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Pro-life 'robo-calls' to Irish numbers came from United States

ComReg and the Data Protection Commissioner say because the calls came from abroad, they can take no action against them.

Image: Answering machine photo via Shutterstock

IRELAND’S COMMUNICATIONS and data privacy regulators have determined the automated phone calls targeted at Irish phone numbers late last year actually came from the United States – meaning they are powerless to take action against them.

A joint investigation by the Data Protection Commissioner and ComReg has found that the calls, which were made to Irish numbers last November, originated in the United States where such robotic calls are permitted under law.

The calls appeared on caller ID systems to have originated from an 01 number, leading many to assume that the calls had been made from Dublin.

Now, however, it has emerged that the appearance of the 01 number was feigned from the United States – and that the calls actually came from the other side of the Atlantic Ocean.

This is despite the fact that the 01 number in question – which was disconnected a few days after the calls began – played the same recorded message as was used by the automated calls.

It is thought that the Irish number had been directly routed back to the United States, where the message – recorded by a man with an Irish accent – was originally based.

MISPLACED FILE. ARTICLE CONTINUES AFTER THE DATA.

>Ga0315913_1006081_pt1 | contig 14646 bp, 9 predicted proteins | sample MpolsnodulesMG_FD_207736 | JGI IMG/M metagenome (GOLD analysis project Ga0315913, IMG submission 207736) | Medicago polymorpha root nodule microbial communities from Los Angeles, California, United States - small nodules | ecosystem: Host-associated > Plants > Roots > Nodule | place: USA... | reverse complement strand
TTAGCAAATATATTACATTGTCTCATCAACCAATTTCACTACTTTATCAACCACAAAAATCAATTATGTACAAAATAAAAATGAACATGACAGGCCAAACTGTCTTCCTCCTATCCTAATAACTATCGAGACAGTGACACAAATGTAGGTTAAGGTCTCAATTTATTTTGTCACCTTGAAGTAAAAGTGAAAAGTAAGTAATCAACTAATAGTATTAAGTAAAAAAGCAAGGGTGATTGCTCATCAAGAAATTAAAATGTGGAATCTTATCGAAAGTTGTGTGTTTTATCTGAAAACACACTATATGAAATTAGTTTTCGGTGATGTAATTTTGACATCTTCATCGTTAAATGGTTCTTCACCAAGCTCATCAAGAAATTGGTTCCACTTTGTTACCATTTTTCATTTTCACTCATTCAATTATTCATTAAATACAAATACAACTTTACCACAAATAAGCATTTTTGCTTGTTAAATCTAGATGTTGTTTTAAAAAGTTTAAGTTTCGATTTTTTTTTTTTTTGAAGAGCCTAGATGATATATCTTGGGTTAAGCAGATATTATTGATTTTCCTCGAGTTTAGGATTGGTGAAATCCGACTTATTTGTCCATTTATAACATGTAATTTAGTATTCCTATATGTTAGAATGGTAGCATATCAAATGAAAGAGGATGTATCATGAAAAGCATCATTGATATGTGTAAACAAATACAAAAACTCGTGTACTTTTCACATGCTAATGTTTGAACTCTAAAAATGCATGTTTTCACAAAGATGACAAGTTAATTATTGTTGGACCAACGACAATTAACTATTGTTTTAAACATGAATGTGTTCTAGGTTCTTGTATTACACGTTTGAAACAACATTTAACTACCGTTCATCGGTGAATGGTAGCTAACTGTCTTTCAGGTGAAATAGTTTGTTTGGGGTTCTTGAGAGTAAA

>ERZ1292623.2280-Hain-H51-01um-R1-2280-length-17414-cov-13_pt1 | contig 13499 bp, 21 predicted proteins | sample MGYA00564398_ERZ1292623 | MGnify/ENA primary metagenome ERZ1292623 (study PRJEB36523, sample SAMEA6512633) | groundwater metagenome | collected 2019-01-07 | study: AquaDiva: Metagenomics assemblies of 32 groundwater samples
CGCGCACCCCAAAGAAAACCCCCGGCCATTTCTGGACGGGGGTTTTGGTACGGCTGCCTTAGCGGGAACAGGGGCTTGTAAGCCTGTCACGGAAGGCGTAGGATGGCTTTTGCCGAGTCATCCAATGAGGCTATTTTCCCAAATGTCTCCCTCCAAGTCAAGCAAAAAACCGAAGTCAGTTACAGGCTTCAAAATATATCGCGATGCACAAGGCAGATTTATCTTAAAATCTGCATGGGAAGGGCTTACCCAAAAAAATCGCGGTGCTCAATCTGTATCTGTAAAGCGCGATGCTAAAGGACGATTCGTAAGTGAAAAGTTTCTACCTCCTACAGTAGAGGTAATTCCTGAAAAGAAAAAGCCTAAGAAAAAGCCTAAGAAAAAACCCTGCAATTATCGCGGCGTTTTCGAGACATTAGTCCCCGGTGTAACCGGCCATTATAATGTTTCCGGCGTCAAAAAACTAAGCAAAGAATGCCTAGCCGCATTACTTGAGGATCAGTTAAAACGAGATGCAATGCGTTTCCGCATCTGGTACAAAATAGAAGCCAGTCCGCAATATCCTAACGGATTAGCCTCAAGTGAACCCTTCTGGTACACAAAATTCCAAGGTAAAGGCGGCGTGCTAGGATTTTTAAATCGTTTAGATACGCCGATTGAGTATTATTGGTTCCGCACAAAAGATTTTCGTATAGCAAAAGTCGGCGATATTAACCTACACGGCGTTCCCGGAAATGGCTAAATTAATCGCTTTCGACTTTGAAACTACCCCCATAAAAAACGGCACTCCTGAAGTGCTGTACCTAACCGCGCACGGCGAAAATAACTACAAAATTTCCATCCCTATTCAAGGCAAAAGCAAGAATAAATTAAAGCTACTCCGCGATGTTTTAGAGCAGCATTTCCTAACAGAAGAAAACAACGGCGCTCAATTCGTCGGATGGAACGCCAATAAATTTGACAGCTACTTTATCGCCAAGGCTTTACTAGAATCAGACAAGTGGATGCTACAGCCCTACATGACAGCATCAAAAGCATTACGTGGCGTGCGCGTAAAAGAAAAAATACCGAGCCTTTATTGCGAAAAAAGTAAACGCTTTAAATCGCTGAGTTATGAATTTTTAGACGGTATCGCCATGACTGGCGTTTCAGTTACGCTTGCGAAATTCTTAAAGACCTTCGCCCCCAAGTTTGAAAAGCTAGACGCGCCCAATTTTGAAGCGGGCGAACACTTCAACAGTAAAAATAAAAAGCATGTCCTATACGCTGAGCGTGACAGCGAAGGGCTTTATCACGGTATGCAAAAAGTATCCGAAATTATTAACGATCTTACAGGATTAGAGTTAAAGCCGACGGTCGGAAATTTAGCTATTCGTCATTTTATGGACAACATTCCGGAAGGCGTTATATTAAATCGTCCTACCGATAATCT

In emails written to Irish residents who had complained about the calls, the Data Protection Commissioner said it had liaised “with the appropriate law enforcement authorities in Washington on this matter,” and had “presented them with details of the campaign and the levels of complaints received”.

The emails state:

We have now been informed that the US law enforcement authorities are unable to assist our investigations. They have explained that the phone call campaign in question does not contravene US law and, for that reason, they have no basis on which to initiate investigations in the US in relation to the perpetrators of the campaign.

Regrettably, therefore, we are unable to pursue the matter any further. Had the calls been made from within Ireland there would have been scope to pursue prosecution proceedings in relation to calls made to landline phone numbers registered on the National Directory Database opt-out register.

However, as the calls were made from the USA, there is no scope for the law enforcement authorities in Ireland to take any action against the perpetrators.

The DPC had previously said it had received about 500 complaints over the calls, which would have carried fines of up to €5,000 for the perpetrators if the calls had been made from Ireland.

The automated message carried indirect quotes from Professor Eamon O’Dwyer, a veteran obstetrician from Galway, outlining that doctors were always obliged to intervene to save the life of an expectant mother even when doing so would lead to the death of a child.

“Ireland’s ban on abortion does not prevent doctors from acting to save women’s life,” the recording said. “Claims that doctors cannot intervene to safe mothers in dangers are untrue.”

The full message – which O’Dwyer said he had no involvement in – can be heard here.


Read: Over 500 complaints over abortion robo-calls

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Gavan Reilly

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